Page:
There were standards we had to let go of. Some were very recent standards. Standards or tropes? Maybe tropes is a better description. Many will be familiar already (hence tropes). Some of these tropes included: staff member addressing a camera and proceeding to give a guided tour of a space… and the show within a space. The eerily anonymous tour where a camera panned through a space accompanied by a disembodied voice intoning various exhibits as a camera lingered momentarily in various areas. The was the self-guided Google maps style 360° capturing of various rooms within a space. The forced perspective, assumedly a result of the type of lens and technique required in taking spherical images of spaces, giving these ‘portals’ a signature ‘zooming’ effect, as if you were suspended above the ground within a crystal clear bubble, floating from room to room. These all required staring at the hard pixels on a screen as if trying to stare through them. Needless to say their (measurable) success was stymied by the predicability of the screen as surrogate camera lens approach. There was something of a genre to these events too. No matter where they were enacted from there was an unavoidable sameness.
We did look at places where potential visitors were amassing online, and had been for sometime, which took us to gaming and the coded language of the server, and of discord and streaming services. We looked briefly at VR chat rooms and Minecraft servers or realms. I attended a music festival as part of my research after a friend’s 11-year-old son set up access to a Minecraft server for me. I didn’t get into the main stage unfortunately. The server reached capacity before most of the visitors, and their avatars could be allowed in. A colleague recalled reading, some time ago, about all these brands and organisations constructing buildings in Second Life. We attempted to meet up there as a group to meet and exchange thoughts about virtual exhibits but only a couple of the team managed to login, set up a profile and find one another. They reported back later. It sounded too baffling… and niche to be helpful... as did a lot of the virtual, gaming associated, server based options.
Why were we skirting around re-opening a physical space? Sure there were restrictions to take into account but supermarkets were open. Could we exhibit there? Public transport was running as usual. There were people walking on the streets, past posters for events that were cancelled or postponed. Physical space was available and there was a type of measurable audience there. The group consensus became, ‘How do we meet current restrictions head on instead of having to dodge around them?’ Also, if the many online or virtual options prove unsatisfying, unengaging and unhelpful then let’s not overuse it. If being online is about fast and easy access to information, to short reads, to bits and bytes then that’s what we will use it for.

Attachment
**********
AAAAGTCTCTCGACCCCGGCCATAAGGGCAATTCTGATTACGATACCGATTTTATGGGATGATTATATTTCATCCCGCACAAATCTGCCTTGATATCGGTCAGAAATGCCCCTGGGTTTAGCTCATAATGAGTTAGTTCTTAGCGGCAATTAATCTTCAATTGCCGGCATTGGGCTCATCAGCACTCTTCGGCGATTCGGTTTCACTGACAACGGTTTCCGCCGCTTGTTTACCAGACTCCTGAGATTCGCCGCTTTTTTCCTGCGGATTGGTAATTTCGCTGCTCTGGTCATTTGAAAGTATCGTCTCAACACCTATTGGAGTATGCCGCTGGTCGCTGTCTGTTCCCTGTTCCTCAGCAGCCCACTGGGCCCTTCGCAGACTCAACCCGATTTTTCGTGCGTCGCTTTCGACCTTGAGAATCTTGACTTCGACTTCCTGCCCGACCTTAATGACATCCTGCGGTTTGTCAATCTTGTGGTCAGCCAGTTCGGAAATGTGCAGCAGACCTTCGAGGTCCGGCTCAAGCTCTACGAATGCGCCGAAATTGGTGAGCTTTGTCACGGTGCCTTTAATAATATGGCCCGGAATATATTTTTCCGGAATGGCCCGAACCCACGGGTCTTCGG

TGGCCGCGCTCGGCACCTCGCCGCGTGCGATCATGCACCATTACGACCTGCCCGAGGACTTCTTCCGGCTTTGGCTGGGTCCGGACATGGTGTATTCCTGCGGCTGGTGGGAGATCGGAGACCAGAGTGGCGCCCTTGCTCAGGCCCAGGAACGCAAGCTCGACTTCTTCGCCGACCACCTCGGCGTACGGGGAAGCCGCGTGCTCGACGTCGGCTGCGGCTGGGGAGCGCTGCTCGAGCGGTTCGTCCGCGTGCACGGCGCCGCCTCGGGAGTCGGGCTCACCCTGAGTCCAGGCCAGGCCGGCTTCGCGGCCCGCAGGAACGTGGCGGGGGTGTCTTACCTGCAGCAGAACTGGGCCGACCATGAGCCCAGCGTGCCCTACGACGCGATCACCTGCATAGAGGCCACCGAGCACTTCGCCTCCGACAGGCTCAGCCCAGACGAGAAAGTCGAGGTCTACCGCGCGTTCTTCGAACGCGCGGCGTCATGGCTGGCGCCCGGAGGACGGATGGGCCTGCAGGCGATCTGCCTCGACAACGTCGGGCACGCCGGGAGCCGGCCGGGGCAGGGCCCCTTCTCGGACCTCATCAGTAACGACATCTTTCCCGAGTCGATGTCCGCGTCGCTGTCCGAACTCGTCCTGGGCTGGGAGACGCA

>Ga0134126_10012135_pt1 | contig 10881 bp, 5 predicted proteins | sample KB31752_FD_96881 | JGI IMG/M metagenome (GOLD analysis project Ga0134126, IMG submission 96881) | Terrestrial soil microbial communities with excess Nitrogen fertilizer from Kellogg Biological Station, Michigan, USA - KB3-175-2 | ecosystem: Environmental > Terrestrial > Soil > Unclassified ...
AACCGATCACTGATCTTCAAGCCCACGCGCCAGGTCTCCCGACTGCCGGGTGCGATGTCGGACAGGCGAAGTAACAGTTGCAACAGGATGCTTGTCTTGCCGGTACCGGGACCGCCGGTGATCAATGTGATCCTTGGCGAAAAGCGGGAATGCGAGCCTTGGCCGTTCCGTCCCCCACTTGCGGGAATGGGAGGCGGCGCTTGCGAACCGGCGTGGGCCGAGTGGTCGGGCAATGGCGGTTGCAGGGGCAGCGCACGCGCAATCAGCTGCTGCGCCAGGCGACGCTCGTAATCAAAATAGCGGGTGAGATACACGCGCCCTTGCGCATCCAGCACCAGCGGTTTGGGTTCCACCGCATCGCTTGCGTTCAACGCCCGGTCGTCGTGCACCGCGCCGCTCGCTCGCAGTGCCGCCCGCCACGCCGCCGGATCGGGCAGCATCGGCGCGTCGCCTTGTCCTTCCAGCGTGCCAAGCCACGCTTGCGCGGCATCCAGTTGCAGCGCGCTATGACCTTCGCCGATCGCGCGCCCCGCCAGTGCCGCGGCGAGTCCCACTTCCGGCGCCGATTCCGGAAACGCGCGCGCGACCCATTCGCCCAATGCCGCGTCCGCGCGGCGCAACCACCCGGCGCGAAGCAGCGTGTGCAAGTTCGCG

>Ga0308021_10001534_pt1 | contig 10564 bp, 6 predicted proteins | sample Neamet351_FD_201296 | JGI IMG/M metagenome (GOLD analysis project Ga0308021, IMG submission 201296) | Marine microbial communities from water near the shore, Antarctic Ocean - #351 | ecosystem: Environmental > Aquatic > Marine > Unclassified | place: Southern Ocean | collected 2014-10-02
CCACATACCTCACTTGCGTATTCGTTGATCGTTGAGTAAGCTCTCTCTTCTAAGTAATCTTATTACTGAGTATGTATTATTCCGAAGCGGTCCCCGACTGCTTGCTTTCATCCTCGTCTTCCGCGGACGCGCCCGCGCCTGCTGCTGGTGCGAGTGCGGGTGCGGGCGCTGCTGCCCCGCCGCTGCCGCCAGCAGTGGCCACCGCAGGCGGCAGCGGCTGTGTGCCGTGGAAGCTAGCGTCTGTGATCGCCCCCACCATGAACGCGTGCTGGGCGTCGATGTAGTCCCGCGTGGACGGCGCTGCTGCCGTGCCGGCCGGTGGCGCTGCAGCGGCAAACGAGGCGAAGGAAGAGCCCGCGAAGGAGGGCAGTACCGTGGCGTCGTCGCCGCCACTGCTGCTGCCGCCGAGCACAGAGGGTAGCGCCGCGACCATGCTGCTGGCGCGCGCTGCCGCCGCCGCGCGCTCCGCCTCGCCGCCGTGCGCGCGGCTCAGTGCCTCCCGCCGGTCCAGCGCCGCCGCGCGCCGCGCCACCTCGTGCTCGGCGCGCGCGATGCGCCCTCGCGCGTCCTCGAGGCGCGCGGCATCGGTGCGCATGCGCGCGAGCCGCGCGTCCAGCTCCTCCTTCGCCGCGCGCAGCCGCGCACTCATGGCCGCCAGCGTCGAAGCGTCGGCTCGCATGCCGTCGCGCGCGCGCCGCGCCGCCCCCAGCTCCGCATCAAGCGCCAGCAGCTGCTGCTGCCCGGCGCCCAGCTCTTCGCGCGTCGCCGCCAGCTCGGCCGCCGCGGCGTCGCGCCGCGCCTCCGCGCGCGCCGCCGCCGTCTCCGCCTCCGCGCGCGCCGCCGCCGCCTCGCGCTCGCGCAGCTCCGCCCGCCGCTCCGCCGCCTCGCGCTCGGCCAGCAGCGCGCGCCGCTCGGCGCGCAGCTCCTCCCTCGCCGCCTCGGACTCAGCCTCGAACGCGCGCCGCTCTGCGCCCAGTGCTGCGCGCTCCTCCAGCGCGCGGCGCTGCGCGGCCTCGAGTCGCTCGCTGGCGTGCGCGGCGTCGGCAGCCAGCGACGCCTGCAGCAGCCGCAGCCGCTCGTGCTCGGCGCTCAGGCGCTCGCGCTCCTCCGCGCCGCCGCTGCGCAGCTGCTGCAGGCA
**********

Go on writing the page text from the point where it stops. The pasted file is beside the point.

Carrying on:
Turns out there were funds available due to savings made by not having any active visitors for a few months. We started planning out a space that would adhere, not especially to government supplied regulations, but to a sense of caution that potential visitors seemed to be expressing online. The first aspect we all agreed on was utilising a 1.5 metre grid throughout the space. It would be on the floor, but could also inform the size of, and distance between, the exhibits. Grids are potent. The trick would be not to let it overwhelm anything else in the space. Visitor numbers would be restricted per room, a 5 to 10 person limit depending on the size of the room and number of exhibits made sense.
There would be a number of precautions embedded within the entrance to the space. A thermal scan could be displayed that alert a visitor to their body temperature if they seemed to be running a temperature. We would then have to turn these visitors away and encouraged them to seek medical attention, but if you were fine you could continue. If they are using a tracing app, this information could also be displayed somehow… it would have to be as a reassurance rather than being interpreted as prejudice. That might be tricky. Any banquette or seating would need to be made for one person only and spaced as far apart as possible. No toilets or similar onsite facilities would be available and staff would have to remain masked, behind perspex whilst on premises. Oh and… hand sanitiser. An abundance of hand sanitiser for visitors and staff. Maybe some custom designed masks for sale… we’d need vending machines that are easy to clean at the end of the day.
There is still more planning to do but the wheels are in motion now. This is where we are. The question still hovering over all this activity is what effect will diminished numbers of visitors really have. Because physical visitor numbers will be diminished for some time.
I have been trying not to focus on the economic concerns. I keep thinking about an interview with a radical immersive theatre director in which they were asked about their ideal performance. They described an fantastically elaborate show involving a high speed taxi ride that started at dusk and rode into the night, arriving at an empty church where they were notes and clues to follow to a similarly empty farm house where there was evidence of other people having just vacated the building, eventually leading out to a field full of scarecrows that would light up on approach. The key to the show was that it would only be for one person. One participant. Thinking about it… in terms of social distancing alone, this made a whole lot of sense.
Follow the research embedded within this text by visiting this research pool at are.na/many-rooms/how-to-stage-visit-an-exhibition.
Find out more about the Many-Rooms project via @many.rooms.project